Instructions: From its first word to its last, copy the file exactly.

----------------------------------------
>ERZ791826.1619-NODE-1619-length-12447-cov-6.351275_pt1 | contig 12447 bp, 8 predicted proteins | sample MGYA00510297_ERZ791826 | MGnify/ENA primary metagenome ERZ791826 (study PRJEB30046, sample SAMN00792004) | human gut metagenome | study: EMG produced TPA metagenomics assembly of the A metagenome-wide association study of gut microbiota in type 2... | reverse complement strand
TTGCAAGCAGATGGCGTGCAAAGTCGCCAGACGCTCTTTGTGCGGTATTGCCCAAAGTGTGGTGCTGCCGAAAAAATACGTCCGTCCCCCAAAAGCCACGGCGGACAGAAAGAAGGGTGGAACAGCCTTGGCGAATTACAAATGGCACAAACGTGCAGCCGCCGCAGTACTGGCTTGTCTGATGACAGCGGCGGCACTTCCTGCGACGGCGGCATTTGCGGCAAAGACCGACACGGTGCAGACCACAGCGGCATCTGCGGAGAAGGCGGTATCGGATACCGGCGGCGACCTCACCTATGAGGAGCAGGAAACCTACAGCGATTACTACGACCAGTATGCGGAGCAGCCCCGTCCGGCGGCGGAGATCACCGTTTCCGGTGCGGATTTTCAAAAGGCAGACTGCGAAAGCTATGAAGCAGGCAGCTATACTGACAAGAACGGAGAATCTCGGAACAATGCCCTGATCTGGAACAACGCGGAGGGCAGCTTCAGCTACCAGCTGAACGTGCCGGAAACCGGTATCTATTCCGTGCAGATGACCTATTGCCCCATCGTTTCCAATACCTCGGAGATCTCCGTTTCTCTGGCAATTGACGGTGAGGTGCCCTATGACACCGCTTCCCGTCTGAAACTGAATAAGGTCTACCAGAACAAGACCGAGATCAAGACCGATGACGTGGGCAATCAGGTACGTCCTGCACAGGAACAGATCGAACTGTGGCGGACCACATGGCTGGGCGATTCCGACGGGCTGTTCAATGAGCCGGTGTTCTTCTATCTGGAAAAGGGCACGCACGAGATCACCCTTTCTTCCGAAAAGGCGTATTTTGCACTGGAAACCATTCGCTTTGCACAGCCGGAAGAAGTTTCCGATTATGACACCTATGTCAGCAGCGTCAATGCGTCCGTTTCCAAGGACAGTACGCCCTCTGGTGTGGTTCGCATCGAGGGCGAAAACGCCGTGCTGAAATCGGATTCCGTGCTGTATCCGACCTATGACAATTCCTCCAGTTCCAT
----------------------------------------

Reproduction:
>ERZ791826.1619-NODE-1619-length-12447-cov-6.351275_pt1 | contig 12447 bp, 8 predicted proteins | sample MGYA00510297_ERZ791826 | MGnify/ENA primary metagenome ERZ791826 (study PRJEB30046, sample SAMN00792004) | human gut metagenome | study: EMG produced TPA metagenomics assembly of the A metagenome-wide association study of gut microbiota in type 2... | reverse complement strand
TTGCAAGCAGATGGCGTGCAAAGTCGCCAGACGCTCTTTGTGCGGTATTGCCCAAAGTGTGGTGCTGCCGAAAAAATACGTCCGTCCCCCAAAAGCCACGGCGGACAGAAAGAAGGGTGGAACAGCCTTGGCGAATTACAAATGGCACAAACGTGCAGCCGCCGCAGTACTGGCTTGTCTGATGACAGCGGCGGCACTTCCTGCGACGGCGGCATTTGCGGCAAAGACCGACACGGTGCAGACCACAGCGGCATCTGCGGAGAAGGCGGTATCGGATACCGGCGGCGACCTCACCTATGAGGAGCAGGAAACCTACAGCGATTACTACGACCAGTATGCGGAGCAGCCCCGTCCGGCGGCGGAGATCACCGTTTCCGGTGCGGATTTTCAAAAGGCAGACTGCGAAAGCTATGAAGCAGGCAGCTATACTGACAAGAACGGAGAATCTCGGAACAATGCCCTGATCTGGAACAACGCGGAGGGCAGCTTCAGCTACCAGCTGAACGTGCCGGAAACCGGTATCTATTCCGTGCAGATGACCTATTGCCCCATCGTTTCCAATACCTCGGAGATCTCCGTTTCTCTGGCAATTGACGGTGAGGTGCCCTATGACACCGCTTCCCGTCTGAAACTGAATAAGGTCTACCAGAACAAGACCGAGATCAAGACCGATGACGTGGGCAATCAGGTACGTCCTGCACAGGAACAGATCGAACTGTGGCGGACCACATGGCTGGGCGATTCCGACGGGCTGTTCAATGAGCCGGTGTTCTTCTATCTGGAAAAGGGCACGCACGAGATCACCCTTTCTTCCGAAAAGGCGTATTTTGCACTGGAAACCATTCGCTTTGCACAGCCGGAAGAAGTTTCCGATTATGACACCTATGTCAGCAGCGTCAATGCGTCCGTTTCCAAGGACAGTACGCCCTCTGGTGTGGTTCGCATCGAGGGCGAAAACGCCGTGCTGAAATCGGATTCCGTGCTGTATCCGACCTATGACAATTCCTCCAGTTCCAT